After the wonders of Dog Rock and the Natural Bridge we decided we couldn't possibly take any more rock related excitement. Fortunately, Walpole is the home of the Valley Of The Giants tree top walk, for about $8 you get to take a stroll through the tingle trees from a bird's eye height with not a single Rock With Name to photograph because you feel obliged to. After the rain scuppered our carefully laid plans to get drunk round the fire on nasty goon we hoped that it hadn't caused them to close the walk, after all, they did say they closed it in adverse weather.
Turns out that our idea of adverse weather had become somewhat perverted after spending so long in a Perth summer. If it drops below 25C we break out the thermals and huddle round the fire with a Cup-A-Soup, a few drops of rain and we worry about flash floods and drowing. I don't think I could cope with English weather ever again.
One of the first things we saw as we got to the walkway was a warning sign, dripping with rain water, stating "Slippery When Wet." Hmm, comforting. And the walkways sway. What the hell
kinda sadist designs walkways 40 metres up in the air that fucking sway?? Still, if you're in the area you should check it out although its not as long, high or scary as the Otways Skywalk that me and Kliff did on the Great Ocean Road.
By the time you get down, if you haven't had enough of trees you can check out the Ancient Empire Walk which is just a quick stroll though some more tingle trees. Hey, if tingle trees are all you have you might as well milk it for all it's worth init. They have massive holes in the trunk where they've been rotted by fungus or eaten by creatures and with this in mind we still got in them all for a photo op. Relentless tourists? Us??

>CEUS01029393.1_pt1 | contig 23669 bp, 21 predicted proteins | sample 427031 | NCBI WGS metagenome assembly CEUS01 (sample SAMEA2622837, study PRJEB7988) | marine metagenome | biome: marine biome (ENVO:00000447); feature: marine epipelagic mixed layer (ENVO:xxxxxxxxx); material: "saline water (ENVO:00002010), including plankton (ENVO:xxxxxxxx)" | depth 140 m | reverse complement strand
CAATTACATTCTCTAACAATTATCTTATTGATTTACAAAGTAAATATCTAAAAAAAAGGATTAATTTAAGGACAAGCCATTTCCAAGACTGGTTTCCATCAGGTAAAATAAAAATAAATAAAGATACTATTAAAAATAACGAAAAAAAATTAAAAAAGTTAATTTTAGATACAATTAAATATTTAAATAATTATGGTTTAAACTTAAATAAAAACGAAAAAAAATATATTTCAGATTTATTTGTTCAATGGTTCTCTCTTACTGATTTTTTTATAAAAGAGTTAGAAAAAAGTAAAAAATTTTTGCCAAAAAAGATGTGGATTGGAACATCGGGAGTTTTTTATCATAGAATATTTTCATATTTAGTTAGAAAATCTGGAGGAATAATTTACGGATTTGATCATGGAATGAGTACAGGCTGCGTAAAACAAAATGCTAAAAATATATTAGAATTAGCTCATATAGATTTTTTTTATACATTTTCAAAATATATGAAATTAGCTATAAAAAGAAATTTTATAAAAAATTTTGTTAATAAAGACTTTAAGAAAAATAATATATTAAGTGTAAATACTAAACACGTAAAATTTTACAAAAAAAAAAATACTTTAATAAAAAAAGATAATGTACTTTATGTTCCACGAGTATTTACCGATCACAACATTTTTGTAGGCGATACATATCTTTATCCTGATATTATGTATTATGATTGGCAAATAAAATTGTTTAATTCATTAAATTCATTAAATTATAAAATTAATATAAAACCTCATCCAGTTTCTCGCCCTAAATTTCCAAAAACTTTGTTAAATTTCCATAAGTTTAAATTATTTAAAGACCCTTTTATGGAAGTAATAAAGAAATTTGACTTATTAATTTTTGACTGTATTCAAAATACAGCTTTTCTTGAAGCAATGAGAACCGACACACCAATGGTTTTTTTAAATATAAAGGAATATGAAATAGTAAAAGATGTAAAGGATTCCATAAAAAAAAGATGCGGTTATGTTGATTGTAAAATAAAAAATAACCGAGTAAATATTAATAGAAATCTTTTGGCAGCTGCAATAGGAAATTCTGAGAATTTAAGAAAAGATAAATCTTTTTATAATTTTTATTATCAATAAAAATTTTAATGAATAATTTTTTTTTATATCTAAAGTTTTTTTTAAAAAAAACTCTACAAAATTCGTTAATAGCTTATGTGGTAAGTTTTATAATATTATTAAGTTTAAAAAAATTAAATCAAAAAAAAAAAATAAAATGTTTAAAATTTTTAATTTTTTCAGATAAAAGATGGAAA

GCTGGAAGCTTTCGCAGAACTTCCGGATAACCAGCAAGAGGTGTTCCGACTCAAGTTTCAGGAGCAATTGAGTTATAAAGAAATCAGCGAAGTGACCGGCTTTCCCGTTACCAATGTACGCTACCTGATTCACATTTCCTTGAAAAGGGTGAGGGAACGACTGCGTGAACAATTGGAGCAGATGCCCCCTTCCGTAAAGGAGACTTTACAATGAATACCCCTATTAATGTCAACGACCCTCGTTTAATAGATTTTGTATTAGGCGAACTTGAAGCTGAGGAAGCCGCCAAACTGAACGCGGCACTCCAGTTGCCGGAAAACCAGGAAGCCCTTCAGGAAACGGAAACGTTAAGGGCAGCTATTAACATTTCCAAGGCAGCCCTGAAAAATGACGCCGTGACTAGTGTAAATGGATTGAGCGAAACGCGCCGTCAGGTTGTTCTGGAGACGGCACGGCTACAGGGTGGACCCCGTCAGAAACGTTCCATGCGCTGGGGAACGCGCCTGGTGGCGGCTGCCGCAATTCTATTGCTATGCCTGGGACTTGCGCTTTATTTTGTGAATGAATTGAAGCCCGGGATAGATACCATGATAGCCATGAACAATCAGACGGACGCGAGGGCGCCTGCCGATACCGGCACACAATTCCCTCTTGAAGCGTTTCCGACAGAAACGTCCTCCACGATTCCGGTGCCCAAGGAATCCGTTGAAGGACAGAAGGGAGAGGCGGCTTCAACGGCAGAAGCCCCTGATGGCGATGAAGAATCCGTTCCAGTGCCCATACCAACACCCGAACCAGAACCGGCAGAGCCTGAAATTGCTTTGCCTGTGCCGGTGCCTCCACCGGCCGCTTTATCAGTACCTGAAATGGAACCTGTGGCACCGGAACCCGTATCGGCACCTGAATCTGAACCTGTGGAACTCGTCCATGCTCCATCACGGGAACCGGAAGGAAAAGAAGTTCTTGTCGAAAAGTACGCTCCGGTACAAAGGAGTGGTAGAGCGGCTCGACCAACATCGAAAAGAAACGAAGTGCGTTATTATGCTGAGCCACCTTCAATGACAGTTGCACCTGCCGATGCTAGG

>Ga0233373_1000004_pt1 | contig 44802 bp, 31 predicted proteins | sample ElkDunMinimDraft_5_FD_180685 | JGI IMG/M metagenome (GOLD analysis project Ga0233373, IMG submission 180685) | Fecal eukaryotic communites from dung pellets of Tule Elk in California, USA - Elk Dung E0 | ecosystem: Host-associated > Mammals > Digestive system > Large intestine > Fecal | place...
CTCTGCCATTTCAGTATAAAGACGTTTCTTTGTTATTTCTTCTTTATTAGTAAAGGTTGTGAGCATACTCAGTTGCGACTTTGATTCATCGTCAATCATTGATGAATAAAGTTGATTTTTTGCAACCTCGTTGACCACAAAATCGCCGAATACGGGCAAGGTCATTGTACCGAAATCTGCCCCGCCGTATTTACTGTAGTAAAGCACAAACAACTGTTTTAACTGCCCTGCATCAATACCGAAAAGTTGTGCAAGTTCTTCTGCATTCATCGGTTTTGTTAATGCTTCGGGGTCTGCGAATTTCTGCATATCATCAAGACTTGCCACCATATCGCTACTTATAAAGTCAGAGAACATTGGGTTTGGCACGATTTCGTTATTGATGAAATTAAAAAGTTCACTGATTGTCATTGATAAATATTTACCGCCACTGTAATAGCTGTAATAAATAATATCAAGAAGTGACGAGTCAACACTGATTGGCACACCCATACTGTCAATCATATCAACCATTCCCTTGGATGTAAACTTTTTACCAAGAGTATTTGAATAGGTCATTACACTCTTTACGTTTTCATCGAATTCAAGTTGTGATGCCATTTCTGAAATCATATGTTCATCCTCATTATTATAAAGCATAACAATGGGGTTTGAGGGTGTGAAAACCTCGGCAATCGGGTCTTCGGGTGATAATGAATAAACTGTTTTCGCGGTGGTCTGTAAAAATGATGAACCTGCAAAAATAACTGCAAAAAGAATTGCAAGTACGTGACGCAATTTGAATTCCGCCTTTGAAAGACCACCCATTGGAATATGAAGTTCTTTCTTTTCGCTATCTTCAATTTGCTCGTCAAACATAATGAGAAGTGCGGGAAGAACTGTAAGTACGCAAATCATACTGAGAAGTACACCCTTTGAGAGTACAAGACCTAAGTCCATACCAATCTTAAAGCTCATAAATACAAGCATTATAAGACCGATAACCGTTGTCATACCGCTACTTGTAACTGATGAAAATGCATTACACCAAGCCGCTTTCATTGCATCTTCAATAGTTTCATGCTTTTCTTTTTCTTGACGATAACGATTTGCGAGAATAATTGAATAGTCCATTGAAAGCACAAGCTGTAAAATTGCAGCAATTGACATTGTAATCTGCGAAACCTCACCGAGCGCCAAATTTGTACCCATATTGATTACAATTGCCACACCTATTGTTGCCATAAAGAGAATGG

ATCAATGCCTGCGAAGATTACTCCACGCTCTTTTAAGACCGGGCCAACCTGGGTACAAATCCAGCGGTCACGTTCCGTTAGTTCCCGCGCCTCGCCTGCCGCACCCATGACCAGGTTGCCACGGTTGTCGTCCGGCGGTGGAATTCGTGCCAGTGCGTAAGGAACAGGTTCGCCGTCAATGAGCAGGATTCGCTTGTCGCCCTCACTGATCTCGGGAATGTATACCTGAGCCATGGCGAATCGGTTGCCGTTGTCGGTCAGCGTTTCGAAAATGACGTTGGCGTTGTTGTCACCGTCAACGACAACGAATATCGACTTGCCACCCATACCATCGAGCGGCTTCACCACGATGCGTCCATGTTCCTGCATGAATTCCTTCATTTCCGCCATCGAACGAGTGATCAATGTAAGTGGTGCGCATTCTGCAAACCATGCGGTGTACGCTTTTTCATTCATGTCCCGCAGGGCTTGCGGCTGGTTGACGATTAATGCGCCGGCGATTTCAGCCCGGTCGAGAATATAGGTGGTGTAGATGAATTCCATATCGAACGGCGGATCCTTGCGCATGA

And and and! Guess what else you can go and see in Walpole?! No, go on, guess.... The Great Tingle Tree! The biggest tingle tree of them all! Shall I wait awhile while you contain your excitement?
Anyway, it was onwards to Pemberton and a Minimal Fee Site (read: Free If The Ranger Doesn't Catch You Site) at Big Brook Arbetorum with drop toilets (it's advisable to practise Not Breathing if you ever have to use one of these things) a fire pit, a huge stack of wood to burn and a rusty plate that swung over the fire for cooking on. I strongly advise you never to attempt to cook on these things unless you think the rust will add a desirable texture to your fried spuds. We're usually alone in these places but this time there was an older couple on the other side of the site. I'm sure they enjoyed our repeated renditions of London Underground, an expletive filled song about the perils of travelling on the London Underground sung to the tune of The Jam's Going Underground, which had become the anthem for the trip and the power ballads we belted out through the thick blanket of goon that enveloped our brains.
And this is why we free camp as much as possible.